In the wake of the covid-19 pandemic, insurance regulators across the Asia-Pacific have taken measures to provide relief to the insurance sector – both for insurance companies and their customers.
Almost all jurisdictions have urged companies to take steps to make concessions for customers, such as making premium payments and renewals easier, given the lockdowns and travel restrictions in place, as well as providing support to insurance companies.
Here is a roundup of some of the major regulatory decisions in the insurance sector from around the region.
Japan’s Financial Services Agency (FSA) requested insurance companies to take action in order to protect policyholders suffering from covid-19 infections, including: (1) implementing measures such as a grace period for the payment of premiums and policy renewal; and (2) distributing information on these measures as widely as possible, including to insurance policyholders; and (3) in case insurance companies decide to stop providing over-the-counter services and/or take other emergency measures, promptly distribute information on such measures, including the names of branches/offices that will implement them, to all customers.
On 28 February 2020, the FSA established a consultation hotline related to covid-19 to accept queries regarding which contact point at financial institutions inquiries about covid-19 should be directed, as well as consultations concerning transactions with financial institutions that have been impacted by covid-19.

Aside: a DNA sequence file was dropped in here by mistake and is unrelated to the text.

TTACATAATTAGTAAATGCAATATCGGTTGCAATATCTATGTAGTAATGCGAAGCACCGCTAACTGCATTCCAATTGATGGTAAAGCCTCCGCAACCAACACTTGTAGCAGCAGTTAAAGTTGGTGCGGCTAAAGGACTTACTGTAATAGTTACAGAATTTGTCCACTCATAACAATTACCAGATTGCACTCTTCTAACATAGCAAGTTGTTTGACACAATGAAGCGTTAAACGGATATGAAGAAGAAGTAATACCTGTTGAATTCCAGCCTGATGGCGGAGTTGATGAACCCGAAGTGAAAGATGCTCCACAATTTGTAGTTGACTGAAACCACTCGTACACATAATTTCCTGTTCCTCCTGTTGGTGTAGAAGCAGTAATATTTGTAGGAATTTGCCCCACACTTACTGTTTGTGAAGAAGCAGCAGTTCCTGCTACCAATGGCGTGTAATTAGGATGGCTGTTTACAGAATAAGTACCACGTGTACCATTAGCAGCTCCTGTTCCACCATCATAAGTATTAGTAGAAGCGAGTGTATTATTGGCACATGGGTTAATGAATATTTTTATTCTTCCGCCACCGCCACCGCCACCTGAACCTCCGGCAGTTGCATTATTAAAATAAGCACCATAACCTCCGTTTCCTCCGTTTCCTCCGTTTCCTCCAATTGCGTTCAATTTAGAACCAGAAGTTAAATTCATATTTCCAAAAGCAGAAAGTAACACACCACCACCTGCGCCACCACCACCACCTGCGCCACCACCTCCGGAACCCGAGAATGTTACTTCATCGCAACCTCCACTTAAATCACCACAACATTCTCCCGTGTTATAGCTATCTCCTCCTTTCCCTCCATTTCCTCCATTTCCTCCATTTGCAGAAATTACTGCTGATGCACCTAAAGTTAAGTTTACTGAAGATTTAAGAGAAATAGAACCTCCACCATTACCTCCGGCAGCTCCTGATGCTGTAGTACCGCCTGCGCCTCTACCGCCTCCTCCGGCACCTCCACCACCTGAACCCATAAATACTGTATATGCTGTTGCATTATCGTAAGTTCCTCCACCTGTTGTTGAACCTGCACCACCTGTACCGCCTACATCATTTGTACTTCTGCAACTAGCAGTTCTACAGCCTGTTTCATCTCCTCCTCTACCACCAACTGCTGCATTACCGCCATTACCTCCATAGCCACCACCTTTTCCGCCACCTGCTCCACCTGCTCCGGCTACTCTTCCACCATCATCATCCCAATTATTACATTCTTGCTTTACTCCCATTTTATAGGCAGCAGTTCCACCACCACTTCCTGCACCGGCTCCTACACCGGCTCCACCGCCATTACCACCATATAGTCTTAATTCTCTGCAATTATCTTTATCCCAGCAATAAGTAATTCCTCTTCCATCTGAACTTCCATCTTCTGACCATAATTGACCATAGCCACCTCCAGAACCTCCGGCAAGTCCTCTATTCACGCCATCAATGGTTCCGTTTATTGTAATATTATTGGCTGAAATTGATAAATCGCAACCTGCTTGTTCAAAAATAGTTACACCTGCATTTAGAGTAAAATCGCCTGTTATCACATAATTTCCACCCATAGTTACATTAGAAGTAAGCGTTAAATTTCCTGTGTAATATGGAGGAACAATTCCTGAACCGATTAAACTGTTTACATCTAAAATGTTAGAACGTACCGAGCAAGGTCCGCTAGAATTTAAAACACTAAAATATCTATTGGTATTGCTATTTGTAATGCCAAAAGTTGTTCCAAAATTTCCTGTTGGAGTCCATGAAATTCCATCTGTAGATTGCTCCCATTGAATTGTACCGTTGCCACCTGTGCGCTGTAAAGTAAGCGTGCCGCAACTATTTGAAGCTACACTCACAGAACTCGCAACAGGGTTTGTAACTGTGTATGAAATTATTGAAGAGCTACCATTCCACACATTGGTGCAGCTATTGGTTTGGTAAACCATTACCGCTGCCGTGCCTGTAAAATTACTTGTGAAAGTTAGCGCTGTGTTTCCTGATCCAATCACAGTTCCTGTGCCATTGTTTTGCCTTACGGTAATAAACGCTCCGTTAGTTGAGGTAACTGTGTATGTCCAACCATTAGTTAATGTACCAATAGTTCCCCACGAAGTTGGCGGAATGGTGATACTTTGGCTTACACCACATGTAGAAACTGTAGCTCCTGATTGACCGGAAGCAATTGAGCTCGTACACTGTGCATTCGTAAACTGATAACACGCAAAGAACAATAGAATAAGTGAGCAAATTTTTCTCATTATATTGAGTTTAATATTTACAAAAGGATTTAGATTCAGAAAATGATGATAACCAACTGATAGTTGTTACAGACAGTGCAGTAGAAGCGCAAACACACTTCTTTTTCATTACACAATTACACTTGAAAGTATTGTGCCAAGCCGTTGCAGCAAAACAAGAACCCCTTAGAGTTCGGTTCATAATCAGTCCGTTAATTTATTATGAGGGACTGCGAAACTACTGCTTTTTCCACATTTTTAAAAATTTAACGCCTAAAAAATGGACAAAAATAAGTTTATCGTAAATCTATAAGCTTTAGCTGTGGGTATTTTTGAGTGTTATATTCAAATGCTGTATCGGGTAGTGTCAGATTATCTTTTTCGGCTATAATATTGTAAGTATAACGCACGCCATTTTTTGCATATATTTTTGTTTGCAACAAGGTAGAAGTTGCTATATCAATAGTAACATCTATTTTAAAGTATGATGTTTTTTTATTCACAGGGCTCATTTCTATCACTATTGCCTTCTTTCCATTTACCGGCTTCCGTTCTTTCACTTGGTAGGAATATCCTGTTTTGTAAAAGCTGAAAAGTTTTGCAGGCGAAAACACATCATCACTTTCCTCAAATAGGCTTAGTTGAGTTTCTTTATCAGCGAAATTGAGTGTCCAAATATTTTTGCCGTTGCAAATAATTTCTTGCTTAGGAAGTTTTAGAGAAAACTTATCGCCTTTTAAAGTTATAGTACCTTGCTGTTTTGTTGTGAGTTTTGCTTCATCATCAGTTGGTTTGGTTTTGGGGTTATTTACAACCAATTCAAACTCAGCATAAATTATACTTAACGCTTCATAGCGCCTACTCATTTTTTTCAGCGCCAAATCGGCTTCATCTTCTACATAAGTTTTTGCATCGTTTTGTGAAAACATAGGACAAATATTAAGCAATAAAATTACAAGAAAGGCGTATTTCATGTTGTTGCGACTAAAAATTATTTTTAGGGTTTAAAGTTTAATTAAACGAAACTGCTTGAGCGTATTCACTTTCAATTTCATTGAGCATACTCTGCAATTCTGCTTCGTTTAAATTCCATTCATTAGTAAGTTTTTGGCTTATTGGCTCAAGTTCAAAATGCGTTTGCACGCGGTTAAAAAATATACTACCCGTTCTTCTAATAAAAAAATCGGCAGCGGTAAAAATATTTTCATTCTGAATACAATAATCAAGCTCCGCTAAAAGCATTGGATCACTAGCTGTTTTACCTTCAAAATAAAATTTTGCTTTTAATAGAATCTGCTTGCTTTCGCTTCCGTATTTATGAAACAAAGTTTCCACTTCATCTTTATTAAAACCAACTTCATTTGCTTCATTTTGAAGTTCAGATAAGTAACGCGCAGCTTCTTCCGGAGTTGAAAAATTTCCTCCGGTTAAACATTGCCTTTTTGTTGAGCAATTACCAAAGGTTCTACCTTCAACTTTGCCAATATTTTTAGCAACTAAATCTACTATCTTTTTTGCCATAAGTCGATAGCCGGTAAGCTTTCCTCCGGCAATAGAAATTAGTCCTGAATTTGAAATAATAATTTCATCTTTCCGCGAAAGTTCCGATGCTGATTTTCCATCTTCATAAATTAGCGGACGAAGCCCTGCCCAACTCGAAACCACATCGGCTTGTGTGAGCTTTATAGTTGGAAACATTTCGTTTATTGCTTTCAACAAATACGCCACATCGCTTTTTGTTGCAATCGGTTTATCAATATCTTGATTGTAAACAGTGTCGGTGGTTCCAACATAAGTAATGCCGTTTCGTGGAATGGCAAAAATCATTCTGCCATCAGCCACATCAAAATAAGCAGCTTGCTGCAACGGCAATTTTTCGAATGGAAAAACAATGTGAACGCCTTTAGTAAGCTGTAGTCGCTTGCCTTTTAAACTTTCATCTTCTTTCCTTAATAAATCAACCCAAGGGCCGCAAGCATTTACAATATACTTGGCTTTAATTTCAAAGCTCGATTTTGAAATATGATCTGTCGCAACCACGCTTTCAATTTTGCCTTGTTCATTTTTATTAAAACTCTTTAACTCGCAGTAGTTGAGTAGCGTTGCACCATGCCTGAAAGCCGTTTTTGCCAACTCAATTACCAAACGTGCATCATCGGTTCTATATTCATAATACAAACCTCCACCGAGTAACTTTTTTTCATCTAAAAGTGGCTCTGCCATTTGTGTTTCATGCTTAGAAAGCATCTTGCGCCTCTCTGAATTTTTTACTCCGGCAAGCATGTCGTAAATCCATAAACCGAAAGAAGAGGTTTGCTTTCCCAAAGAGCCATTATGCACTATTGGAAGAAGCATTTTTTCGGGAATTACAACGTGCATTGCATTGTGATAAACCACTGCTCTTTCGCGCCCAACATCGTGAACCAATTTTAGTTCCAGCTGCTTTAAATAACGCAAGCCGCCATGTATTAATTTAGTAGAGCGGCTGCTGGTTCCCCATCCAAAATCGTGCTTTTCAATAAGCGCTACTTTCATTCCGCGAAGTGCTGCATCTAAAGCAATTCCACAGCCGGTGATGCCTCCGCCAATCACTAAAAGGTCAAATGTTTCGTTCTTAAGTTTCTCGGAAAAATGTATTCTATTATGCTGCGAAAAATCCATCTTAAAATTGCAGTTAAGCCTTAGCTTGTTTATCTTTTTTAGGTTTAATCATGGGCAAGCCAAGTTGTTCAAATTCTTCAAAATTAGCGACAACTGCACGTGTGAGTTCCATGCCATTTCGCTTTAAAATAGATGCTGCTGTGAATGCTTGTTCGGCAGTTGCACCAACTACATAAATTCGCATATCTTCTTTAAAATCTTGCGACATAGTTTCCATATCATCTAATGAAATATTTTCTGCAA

The Indonesian Financial Services Authority (OJK) has issued suggestions and policies for the insurance sectors. Highlights include:
- Insurance companies will be able to calculate the value of their investments in bonds (government or private) based on those bonds’ amortized acquisition costs. Currently, insurance companies must calculate the value of their investments in bonds based on the appraised value;
- Insurance companies are given an additional two-month period to pay reinsurance premiums. Currently, insurance companies must pay the full amount of reinsurance premiums no later than two months after the payment deadline set out in reinsurance policies/treaties;
- Insurance companies are given an additional 14 days to submit their monthly reports to the OJK. Under current regulations, insurance companies must submit their monthly reports no later than the 10th day of the following month; and
- Fit and proper test interviews for new directors, commissioners and controlling shareholders can be conducted via video-conference facilities.
The Central Bank of Malaysia (BNM) has provided guidance on the obligations for Malaysian insurers to cushion the impact of disruptions caused by the covid-19 on individuals and businesses. The obligations include:
(1) Creating a covid-19 test fund of MYR8 million (US$1.8 million) to cover costs incurred for screening of covid-19 by policyholders;
(2) Extending the period during which a policyholder can reinstate a policy that has lapsed;
(3) Providing options to enable policyholders to continue to meet their premium payments and maintaining their policies;
- Waiving fees and charges imposed for changes made to policies;
- Waiving penalties or consequences for late payments of premiums, particularly where policyholders are unable to access electronic payment channels during the pandemic;
Offer a three-month suspension on payment of life insurance premiums without affecting the policy coverage. No interest shall be charged on the premiums deferred.
- Facilitating requests for flexibility by affected policyholders to meet their premiums; and
- Expediting and facilitating claims processes related to covid-19.
Relief for insurers includes:
- Reducing the interest rate and profit rate stress factor caps as applied under the risk-based capital framework for insurers to 30%, effective from 31 June 2020;